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There are, as a matter of principle, no limits on the number of duty-paid cigarettes a private individual can buy and transport with him when traveling between EU countries, the EU Commission has said in answer to two questions by the Lithuanian member of the European Parliament, Bronis Ropė.
But it perhaps should have added that it would be best for the individual if he traveled with a lawyer.
In a preamble to his questions, Ropė said he had been informed that a Lithuanian citizen traveling in his own car through Germany on August 10, 2017, was asked to pay customs duty on 10 cartons of cigarettes – excisable goods legally acquired in Lithuania that he was carrying in his car.
The driver’s wife and young child were also traveling in the car.
Ropė said the German officers, of the Hauptzollamt Magdeburg customs office, had drawn up report No K1/365/2017.
He then asked the Commission:
- Whether the German customs officers were entitled to request payment of customs duty for excisable goods that were legally acquired in the EU and were in transit through the territory of Germany; and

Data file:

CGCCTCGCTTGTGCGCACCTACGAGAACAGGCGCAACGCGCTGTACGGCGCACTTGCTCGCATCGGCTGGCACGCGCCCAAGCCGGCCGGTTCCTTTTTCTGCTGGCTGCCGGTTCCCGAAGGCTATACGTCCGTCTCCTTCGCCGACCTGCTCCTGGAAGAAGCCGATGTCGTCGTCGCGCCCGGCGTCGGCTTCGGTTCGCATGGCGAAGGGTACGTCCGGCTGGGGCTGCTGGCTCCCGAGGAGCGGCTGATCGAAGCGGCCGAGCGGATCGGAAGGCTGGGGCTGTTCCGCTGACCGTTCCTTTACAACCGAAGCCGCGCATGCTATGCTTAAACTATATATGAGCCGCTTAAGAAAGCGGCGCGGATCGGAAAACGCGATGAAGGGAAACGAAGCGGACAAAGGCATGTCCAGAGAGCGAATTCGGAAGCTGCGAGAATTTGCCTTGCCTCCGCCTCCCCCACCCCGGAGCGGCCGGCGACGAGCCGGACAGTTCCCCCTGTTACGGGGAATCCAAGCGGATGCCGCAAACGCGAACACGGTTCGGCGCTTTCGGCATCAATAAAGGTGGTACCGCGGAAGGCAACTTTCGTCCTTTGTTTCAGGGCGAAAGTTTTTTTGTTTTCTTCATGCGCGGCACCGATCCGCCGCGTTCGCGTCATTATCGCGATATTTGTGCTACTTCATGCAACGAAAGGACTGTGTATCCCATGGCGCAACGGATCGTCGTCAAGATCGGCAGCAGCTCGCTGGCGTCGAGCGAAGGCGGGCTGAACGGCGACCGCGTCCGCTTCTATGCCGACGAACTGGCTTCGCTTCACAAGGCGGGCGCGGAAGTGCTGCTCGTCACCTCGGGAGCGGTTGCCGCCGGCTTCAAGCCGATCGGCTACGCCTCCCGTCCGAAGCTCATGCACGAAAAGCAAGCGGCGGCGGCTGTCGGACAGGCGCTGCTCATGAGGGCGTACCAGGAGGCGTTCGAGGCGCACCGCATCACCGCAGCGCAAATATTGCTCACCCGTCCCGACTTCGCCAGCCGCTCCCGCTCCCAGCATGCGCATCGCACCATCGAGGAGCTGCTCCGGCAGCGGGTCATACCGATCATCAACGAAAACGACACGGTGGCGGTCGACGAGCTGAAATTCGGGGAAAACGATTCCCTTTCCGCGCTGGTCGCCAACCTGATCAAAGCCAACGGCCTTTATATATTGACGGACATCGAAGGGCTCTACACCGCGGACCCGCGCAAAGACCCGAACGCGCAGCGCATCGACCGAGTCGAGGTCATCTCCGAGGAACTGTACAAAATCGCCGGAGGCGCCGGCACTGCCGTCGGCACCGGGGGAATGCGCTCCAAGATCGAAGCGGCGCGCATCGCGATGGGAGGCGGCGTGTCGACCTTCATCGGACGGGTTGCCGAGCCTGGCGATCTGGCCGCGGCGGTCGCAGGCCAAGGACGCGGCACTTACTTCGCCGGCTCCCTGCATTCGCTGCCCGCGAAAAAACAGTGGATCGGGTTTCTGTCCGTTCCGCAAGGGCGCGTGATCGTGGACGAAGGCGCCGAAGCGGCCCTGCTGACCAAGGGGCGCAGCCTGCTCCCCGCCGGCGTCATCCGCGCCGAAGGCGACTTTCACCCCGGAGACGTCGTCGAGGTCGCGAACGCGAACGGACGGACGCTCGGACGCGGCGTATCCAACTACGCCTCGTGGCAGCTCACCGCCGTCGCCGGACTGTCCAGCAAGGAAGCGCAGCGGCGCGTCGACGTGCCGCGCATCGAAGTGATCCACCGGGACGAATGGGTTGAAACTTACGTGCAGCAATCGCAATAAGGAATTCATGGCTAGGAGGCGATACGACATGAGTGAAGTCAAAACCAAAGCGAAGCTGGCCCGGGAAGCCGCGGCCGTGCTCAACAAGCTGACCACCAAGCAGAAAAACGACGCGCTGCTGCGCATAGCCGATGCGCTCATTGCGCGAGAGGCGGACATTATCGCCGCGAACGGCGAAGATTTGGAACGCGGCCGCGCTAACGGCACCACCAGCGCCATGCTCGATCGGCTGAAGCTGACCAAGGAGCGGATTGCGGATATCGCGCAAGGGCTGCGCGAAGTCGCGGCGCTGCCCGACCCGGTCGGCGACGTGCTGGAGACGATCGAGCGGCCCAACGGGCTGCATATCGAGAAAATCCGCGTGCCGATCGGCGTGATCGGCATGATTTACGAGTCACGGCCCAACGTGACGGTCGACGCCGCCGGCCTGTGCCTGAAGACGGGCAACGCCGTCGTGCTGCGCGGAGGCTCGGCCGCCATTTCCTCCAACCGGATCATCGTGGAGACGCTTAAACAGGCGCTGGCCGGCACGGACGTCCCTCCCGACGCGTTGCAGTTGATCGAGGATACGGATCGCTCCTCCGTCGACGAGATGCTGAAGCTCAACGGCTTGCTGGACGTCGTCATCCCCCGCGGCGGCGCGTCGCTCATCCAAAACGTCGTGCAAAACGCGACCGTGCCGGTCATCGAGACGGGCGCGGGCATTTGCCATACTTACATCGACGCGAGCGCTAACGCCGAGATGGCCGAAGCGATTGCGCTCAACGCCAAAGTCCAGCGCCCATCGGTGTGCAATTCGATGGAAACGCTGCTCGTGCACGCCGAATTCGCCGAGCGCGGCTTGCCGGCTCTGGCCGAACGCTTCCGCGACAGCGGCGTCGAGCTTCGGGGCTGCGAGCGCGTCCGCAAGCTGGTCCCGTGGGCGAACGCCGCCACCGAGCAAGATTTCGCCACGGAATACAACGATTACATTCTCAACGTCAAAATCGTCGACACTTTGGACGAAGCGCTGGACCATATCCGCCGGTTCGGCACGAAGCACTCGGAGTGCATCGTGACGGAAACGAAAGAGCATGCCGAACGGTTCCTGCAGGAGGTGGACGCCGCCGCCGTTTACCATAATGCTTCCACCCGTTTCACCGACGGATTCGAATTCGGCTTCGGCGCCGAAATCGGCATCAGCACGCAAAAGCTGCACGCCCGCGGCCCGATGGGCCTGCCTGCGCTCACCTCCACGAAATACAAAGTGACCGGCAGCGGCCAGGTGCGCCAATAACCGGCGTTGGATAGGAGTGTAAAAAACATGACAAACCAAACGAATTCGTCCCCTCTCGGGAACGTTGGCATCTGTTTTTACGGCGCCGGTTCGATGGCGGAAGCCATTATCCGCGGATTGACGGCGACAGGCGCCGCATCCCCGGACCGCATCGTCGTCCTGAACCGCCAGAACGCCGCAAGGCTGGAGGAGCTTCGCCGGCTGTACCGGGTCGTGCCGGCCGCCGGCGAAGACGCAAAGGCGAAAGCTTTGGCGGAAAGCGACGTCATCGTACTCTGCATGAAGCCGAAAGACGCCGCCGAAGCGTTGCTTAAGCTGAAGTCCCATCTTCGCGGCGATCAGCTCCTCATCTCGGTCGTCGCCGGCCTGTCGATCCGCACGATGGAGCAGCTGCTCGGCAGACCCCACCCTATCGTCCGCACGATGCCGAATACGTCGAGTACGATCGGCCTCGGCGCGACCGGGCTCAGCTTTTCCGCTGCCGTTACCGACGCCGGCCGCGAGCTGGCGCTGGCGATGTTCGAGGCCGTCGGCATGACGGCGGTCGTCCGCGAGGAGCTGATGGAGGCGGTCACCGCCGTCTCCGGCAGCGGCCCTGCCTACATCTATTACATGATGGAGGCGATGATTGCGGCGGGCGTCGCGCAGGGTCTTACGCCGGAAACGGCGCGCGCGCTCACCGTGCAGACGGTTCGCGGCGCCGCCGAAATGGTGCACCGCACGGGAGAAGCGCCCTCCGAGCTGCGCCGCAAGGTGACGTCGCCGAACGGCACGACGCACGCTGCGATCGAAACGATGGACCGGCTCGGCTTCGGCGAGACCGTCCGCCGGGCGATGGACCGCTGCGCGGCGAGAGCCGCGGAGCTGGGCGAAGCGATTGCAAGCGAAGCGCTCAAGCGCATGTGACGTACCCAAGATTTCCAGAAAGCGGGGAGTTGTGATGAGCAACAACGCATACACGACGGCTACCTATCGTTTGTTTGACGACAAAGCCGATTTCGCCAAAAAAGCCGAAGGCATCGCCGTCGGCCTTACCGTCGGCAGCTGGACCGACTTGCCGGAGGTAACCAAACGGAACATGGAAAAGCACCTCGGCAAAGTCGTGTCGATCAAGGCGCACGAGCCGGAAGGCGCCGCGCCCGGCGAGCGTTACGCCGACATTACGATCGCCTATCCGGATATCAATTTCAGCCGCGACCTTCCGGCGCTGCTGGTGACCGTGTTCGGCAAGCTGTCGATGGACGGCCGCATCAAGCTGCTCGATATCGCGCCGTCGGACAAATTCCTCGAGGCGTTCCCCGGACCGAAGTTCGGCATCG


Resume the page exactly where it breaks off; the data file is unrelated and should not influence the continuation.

- If so, could the Commission please specify the legal grounds pursuant to which German officers are entitled to request the payment of such duties?
In its reply, the Commission said there were, as a matter of principle, no limits on the number of duty-paid cigarettes a private individual could buy and transport with him when traveling between EU countries.
‘Excise duty is due in the member state of purchase and not in the member state of destination, provided that the cigarettes are for the traveler’s own use and are transported by the traveler.
‘To determine whether these products are for the traveler’s own use, member states have to take all the following factors into account:
* The commercial status of the holder of the products and the reasons for holding them;
* The place where the products are located or, if appropriate, the mode of transport used;
* Any document relating to the products;
* The nature of the products;
* The quantity of the products.
‘With regards the last element, EU legislation provides guide levels (800 cigarettes), which member state authorities may use in certain situations. However, these guide levels are indicative only.’
The Commission said it could not comment on the specific case raised by Ropė.
However, it added, EU citizens had access to the competent national courts if they considered that measures taken were unjustified or infringed EU law.
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